But not as disgusting as Mitch McConnell as majority leader.
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]]>After negotiating the voice recognition phone tree (which was like talking to Siri while driving on a highway with the windows rolled down), I learned I couldn’t cancel the service because my name isn’t on the account.^{1} I could have given every bit of authenticating information they have on her, including the number and expiration date of the credit card she was using to autopay her bill, but they weren’t having it. There must be an epidemic of middle-aged men calling in to fraudulently cancel service just to torture their poor old mothers.
I explained that Mom wasn’t able to call for herself, which led to the agent going off for several minutes to talk to her supervisor.
“Unfortunately, sir, there’s nothing we can do without a power of attorney.”
“I have power of attorney.”
“So I’m very sorry. I’d like to help you with this, but we can’t—”
“Hello? I have power of attorney. I can’t prove it to you over the phone, but I have a signed and notarized power of attorney document.”
Maybe she wasn’t listening because she thought anyone with power of attorney would have said so right away. But I didn’t mention it earlier because I think of a POA as something needed for banking, house sales, and other major transactions. Not canceling a goddamned TV service.
Anyway, it took her another very long time to get me the email address to send a scan of the POA to, but once I had it, I figured I was pretty much done. I had made a scan of the POA right after we executed it so it was ready to go. I only had to scan her most recent bill—to authenticate the account, she said—and send them both off. That was Friday afternoon.
This morning, I saw that an email had arrived from the TV provider^{2} in the middle of the night. Pretty clearly from an offshore service center, but that’s fine with me. Seemed like a quick response. Except:
We have received your request but it does not include the Power of Attorney paperwork. It appears that the attachment was discarded because it has exceeded the maximum attachment size. The maximum attachment size is 3mb. Please resend the POA paperwork in parts to…
The customer service lady hadn’t told me about a file size limitation; I had to learn that from “Jody,” the author of the email. Because you’re all intelligent people, I won’t bother pointing out to you that an email account set up specifically to receive scanned legal documents, which are often lengthy, should have a more generous limit on attachments. But I did point it out to Jody.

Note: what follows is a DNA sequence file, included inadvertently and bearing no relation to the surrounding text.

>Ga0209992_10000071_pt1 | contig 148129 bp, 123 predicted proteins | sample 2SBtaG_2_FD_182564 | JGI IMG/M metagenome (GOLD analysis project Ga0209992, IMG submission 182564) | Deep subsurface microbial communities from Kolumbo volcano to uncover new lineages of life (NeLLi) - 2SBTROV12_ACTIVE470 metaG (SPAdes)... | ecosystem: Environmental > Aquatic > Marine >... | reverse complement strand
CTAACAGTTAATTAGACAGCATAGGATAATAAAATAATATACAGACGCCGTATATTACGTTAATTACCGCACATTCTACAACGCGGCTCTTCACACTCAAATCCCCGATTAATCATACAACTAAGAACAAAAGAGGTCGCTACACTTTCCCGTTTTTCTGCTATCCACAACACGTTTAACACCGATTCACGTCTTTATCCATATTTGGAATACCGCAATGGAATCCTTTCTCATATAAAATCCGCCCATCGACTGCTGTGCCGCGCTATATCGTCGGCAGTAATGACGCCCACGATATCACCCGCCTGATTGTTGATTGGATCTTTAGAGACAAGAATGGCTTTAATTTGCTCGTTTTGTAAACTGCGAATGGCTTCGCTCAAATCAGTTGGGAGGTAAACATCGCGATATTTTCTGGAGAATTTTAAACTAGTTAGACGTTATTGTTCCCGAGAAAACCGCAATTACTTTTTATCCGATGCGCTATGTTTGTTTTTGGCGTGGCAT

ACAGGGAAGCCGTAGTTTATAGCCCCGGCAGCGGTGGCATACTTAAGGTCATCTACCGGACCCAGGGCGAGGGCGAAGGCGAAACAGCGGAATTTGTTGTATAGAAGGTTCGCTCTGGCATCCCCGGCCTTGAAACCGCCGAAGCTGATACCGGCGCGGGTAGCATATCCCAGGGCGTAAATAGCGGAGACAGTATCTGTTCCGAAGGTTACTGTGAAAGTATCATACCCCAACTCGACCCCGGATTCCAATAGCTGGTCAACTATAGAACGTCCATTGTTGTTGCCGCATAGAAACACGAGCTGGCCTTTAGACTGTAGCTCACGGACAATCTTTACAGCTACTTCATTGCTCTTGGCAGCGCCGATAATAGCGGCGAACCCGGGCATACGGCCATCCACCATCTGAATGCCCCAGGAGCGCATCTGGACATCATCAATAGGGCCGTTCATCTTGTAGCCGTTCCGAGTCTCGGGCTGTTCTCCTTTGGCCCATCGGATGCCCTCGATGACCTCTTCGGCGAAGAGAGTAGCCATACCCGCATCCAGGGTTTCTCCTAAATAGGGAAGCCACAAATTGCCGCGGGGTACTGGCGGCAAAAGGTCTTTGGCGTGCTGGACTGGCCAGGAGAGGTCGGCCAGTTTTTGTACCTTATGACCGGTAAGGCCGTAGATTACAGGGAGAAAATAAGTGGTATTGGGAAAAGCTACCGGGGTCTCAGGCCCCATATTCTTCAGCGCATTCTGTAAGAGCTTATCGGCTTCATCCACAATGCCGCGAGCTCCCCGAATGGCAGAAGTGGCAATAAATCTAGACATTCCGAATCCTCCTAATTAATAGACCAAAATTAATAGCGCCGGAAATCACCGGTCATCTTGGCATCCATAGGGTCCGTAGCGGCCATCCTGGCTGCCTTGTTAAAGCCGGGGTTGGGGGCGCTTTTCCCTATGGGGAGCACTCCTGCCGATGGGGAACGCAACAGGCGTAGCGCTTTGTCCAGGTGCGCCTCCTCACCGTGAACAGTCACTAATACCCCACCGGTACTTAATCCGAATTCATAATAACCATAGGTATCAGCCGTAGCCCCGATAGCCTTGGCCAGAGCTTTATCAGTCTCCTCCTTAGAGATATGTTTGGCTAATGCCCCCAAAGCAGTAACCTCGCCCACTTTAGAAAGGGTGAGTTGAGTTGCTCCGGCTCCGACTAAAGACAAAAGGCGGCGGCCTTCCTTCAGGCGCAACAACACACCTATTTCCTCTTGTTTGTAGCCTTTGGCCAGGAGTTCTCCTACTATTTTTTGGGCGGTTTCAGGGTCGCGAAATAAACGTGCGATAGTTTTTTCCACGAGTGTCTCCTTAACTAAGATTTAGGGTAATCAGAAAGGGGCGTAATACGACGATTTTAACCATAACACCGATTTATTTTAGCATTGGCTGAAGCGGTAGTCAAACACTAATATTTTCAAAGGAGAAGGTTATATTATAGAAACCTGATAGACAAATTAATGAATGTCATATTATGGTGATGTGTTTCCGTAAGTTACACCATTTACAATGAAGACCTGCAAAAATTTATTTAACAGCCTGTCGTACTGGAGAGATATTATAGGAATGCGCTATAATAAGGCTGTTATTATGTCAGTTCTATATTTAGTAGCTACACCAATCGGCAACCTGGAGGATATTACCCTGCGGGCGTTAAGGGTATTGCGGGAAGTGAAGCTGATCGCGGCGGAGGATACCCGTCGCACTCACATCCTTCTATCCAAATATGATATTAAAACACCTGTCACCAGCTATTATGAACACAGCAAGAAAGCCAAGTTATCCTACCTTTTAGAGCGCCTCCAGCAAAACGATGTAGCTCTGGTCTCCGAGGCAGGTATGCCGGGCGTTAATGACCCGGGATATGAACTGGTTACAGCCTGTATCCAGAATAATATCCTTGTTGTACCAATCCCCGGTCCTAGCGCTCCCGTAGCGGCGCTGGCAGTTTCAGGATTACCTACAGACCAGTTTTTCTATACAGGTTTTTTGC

I’d originally scanned the POA at 300 dpi grayscale because I wanted to have a decent copy that clearly showed the raised stamp of the notary public. I used PDFpen Pro to downsample it to 200 dpi. That brought the file size down to 2.5 MB, and I resent it.
Jody replied this evening:
We are still unable to open or locate the POA document. It still shows that the attachment was larger than the mailbox’s maximum message size.
WTF? I can see the downsampled attachment in the Finder, and it says 2.5 MB. There’s no way—oh… wait a minute.
Looking through my Sent folder, I pull up the email from this morning and scroll down to look at the attachment size: 3.2 MiB.^{3} Shit. Because I haven’t had to deal with attachment size limits in ages (GMail’s, for example, is 25 MB; FastMail’s is 70 MB), I’d forgotten that the Base64 encoding used to transmit binary files increases their size by a third.
Another PDFpen Pro downsample, to 150 dpi and 1.4 MB in the Finder, and the document was ready to go. This time, Jody reported back quickly that the POA had arrived. Success!
Does this mean my mom’s account is closed? Oh, no.
While we are unable to disconnect accounts via email, we’ve set up a special phone line with a Personal ID Number (PIN) that you can use to reach one of our account specialists directly to address any concerns or questions you may have regarding your account and to also process the cancellation of your account if we can’t provide you with a different resolution.
Right. Special phone line. Account specialist. Fun.
Yes, I should’ve had my wife call and say she was my mom. Actually, since my mom has an unusual first name, I could have said I was her. I wasn’t thinking. ↩︎
I should probably just be direct about the company name. ↩︎
Not a typo. MailMate reports attachments in base-2 (1 MiB = 1,048,576 bytes). The Finder reports file sizes in base-10 (1 MB = 1,000,000 bytes). ↩︎